- Last Updated on 01:30 PM 11/14/13
- BY Ashley Hodge
A few eyebrows were raised Monday night when Halifax County School Board Chairman Kim Farson said trustees had discussed the rat droppings incident at Halifax County Middle School behind closed doors following a school board meeting in July.
Since that subject does not fall into an allowed category for closed session discussion, The Gazette-Virginian questioned Farson this week on how school board members justified discussing the matter behind closed doors.
According to Farson, the discussion involved much more than rodent droppings including personnel issues, so acting on the advice of the school board attorney, they treated the issue as they would a personnel matter.
“When Mrs. Emma Sims came to the board in July with the incident, she also requested a grievance procedure after her contract was not renewed. Being that she was classified personnel rather than certified personnel, we explained that was not within her rights.”
However, Farson said the board did not dismiss Sims’ allegations of rat droppings in the middle school cafeteria, and each board member voiced concern.
“And by no means was it taken lightly,” the chairman added.
The board proceeded by asking that a thorough investigation be conducted.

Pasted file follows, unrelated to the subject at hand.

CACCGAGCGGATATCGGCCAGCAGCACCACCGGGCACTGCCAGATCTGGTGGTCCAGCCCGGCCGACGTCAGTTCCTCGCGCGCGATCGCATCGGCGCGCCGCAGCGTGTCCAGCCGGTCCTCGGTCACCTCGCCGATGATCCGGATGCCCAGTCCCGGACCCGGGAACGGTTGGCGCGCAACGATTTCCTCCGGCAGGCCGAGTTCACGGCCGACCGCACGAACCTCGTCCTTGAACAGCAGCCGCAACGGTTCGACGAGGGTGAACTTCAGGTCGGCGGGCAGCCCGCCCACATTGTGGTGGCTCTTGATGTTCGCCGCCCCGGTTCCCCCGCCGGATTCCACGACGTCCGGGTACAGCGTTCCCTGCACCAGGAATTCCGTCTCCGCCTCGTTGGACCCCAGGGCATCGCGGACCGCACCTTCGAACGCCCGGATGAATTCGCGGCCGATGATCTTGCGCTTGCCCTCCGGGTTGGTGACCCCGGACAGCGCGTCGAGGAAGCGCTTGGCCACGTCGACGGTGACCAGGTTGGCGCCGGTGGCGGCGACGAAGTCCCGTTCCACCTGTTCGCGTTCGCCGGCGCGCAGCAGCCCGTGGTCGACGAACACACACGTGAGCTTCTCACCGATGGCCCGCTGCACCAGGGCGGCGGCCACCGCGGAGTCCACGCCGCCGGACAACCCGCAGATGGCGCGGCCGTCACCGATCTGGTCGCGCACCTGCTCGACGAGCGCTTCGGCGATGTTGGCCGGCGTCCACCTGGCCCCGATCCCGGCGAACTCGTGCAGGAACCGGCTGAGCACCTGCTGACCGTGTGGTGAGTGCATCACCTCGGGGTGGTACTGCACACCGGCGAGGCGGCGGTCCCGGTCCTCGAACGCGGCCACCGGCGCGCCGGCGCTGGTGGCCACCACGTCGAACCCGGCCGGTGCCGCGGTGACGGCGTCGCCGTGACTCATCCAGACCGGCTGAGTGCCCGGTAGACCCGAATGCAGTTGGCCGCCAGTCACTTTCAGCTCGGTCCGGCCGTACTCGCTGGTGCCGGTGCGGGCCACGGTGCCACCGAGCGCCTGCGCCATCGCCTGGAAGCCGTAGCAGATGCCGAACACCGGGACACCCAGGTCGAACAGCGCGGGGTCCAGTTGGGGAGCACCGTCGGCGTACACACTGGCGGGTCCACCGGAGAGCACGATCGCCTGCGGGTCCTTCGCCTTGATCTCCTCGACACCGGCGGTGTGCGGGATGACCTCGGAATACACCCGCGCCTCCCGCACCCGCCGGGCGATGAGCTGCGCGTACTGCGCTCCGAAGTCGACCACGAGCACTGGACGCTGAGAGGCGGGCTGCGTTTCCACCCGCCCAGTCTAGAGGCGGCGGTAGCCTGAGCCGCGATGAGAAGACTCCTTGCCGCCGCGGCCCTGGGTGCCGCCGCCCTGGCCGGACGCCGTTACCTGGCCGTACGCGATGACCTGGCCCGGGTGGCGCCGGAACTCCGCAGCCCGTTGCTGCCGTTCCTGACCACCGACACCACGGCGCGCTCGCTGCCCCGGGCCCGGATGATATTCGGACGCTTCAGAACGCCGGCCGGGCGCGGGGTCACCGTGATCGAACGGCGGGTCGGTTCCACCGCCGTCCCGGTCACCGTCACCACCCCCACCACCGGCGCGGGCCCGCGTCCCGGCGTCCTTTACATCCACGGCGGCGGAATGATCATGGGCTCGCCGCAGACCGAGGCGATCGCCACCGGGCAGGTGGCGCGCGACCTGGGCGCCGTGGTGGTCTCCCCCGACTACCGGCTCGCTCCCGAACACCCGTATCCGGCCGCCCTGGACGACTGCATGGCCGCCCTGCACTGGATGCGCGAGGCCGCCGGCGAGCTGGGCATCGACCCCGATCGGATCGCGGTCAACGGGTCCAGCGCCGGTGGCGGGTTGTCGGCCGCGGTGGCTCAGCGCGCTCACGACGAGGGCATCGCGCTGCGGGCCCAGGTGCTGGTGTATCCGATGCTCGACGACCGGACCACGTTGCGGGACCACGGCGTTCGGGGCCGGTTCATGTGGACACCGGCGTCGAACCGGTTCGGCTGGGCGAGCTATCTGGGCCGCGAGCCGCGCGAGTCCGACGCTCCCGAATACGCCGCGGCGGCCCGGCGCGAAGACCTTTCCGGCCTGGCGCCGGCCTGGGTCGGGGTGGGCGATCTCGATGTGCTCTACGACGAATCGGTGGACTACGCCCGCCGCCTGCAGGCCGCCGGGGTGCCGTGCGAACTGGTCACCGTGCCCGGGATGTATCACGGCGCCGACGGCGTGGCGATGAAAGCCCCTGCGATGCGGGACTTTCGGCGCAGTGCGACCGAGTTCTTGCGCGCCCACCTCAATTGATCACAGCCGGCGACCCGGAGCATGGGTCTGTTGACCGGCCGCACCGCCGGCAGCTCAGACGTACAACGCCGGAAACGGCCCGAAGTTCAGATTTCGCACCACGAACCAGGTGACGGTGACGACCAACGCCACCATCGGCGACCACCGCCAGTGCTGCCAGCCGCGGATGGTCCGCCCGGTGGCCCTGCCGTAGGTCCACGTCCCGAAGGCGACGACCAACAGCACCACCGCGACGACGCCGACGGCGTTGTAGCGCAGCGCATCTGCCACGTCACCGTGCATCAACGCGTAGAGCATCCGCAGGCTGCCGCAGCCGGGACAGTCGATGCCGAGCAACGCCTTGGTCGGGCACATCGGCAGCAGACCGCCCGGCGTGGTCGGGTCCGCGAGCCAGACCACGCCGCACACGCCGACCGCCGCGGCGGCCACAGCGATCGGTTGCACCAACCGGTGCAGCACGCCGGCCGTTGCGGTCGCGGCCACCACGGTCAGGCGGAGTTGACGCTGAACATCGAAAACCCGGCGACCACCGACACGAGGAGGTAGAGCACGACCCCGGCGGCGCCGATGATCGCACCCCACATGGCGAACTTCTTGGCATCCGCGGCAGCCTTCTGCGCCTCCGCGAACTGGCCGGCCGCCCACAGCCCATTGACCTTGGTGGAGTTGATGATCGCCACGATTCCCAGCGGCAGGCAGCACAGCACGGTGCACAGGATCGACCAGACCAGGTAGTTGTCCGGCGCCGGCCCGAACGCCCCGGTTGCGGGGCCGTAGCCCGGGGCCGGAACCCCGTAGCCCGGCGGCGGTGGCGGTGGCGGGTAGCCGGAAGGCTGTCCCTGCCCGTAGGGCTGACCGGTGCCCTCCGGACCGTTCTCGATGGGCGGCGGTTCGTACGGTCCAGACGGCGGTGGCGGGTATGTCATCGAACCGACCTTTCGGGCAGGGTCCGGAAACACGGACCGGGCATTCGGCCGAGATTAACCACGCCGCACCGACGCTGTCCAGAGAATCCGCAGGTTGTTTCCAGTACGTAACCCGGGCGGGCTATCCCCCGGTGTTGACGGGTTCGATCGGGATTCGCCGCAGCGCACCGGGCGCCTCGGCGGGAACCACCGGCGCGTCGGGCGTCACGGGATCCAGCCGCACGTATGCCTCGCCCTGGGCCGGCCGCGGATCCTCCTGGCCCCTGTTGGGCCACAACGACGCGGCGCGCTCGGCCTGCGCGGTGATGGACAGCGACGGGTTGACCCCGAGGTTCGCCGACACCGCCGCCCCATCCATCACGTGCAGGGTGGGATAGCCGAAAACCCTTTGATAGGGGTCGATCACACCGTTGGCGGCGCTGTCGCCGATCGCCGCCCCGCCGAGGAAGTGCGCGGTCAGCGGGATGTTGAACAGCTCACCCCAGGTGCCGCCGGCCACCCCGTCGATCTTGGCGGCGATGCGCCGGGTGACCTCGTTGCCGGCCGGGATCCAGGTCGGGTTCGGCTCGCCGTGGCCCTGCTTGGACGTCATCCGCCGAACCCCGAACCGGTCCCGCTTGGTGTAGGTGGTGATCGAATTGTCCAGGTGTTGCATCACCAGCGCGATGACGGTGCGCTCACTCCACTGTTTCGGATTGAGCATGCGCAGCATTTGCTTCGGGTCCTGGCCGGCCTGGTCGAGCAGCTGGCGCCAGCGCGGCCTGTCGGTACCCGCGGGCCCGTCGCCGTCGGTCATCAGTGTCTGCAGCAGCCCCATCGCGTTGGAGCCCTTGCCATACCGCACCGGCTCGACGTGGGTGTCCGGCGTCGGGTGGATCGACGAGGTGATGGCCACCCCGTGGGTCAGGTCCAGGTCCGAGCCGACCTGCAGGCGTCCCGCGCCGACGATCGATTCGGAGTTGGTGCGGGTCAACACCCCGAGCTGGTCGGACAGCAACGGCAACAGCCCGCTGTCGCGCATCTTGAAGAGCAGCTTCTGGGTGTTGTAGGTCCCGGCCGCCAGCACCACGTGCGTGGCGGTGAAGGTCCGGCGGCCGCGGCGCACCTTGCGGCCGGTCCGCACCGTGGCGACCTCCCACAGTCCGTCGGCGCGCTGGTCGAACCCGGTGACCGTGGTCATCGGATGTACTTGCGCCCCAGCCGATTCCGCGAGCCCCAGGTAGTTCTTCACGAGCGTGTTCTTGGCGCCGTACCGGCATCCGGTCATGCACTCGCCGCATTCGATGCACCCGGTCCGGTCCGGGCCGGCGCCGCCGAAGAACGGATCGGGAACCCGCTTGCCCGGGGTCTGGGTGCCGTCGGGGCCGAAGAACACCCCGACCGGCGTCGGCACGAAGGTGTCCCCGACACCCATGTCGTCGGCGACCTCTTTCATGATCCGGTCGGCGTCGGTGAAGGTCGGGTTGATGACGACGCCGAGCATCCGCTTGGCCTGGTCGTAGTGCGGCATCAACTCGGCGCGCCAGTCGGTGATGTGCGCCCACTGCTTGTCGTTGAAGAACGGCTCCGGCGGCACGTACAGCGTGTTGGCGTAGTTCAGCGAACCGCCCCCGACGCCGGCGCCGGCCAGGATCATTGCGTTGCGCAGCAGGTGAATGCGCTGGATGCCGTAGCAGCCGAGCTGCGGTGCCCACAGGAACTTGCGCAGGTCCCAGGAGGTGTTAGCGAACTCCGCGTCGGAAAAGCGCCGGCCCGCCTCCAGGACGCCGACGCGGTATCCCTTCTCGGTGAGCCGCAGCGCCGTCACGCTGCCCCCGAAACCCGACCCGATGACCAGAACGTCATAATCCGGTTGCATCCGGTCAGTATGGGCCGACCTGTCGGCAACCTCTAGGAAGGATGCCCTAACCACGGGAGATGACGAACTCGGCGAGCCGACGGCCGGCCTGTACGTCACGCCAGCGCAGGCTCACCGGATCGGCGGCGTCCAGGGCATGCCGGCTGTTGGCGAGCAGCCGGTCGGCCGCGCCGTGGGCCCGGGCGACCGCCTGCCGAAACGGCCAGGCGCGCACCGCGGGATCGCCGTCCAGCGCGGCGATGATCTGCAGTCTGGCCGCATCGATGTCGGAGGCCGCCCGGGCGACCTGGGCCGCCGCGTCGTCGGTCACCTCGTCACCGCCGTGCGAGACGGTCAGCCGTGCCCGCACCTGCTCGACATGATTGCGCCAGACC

Following the investigation, a report was given to the board containing employees’ statements about the February day in question.
“When reviewing the report, we felt that not only did we have to protect Emma Sims but also the other employees who had provided statements,” said Farson further explaining why the discussion was handled as a personnel matter.
According to Farson, the report provided did not confirm all of Sims’ allegations. The report did, however, confirm rat droppings were found in the middle school cafeteria at that time, and that proper procedures and protocol had been followed to handle the situation.
In hindsight, Farson said she realizes the board could have prepared a statement in July stating the rat droppings incident had occurred and had been handled.
“However, our lawyer had advised us to let it go,” she said, so the school board opted to follow his advice.
The chairman said she feels the board did their job by asking for the investigation.
She concluded, “We did not go into executive session to discuss the alleged rat droppings incident in itself but statements provided by personnel that were private.”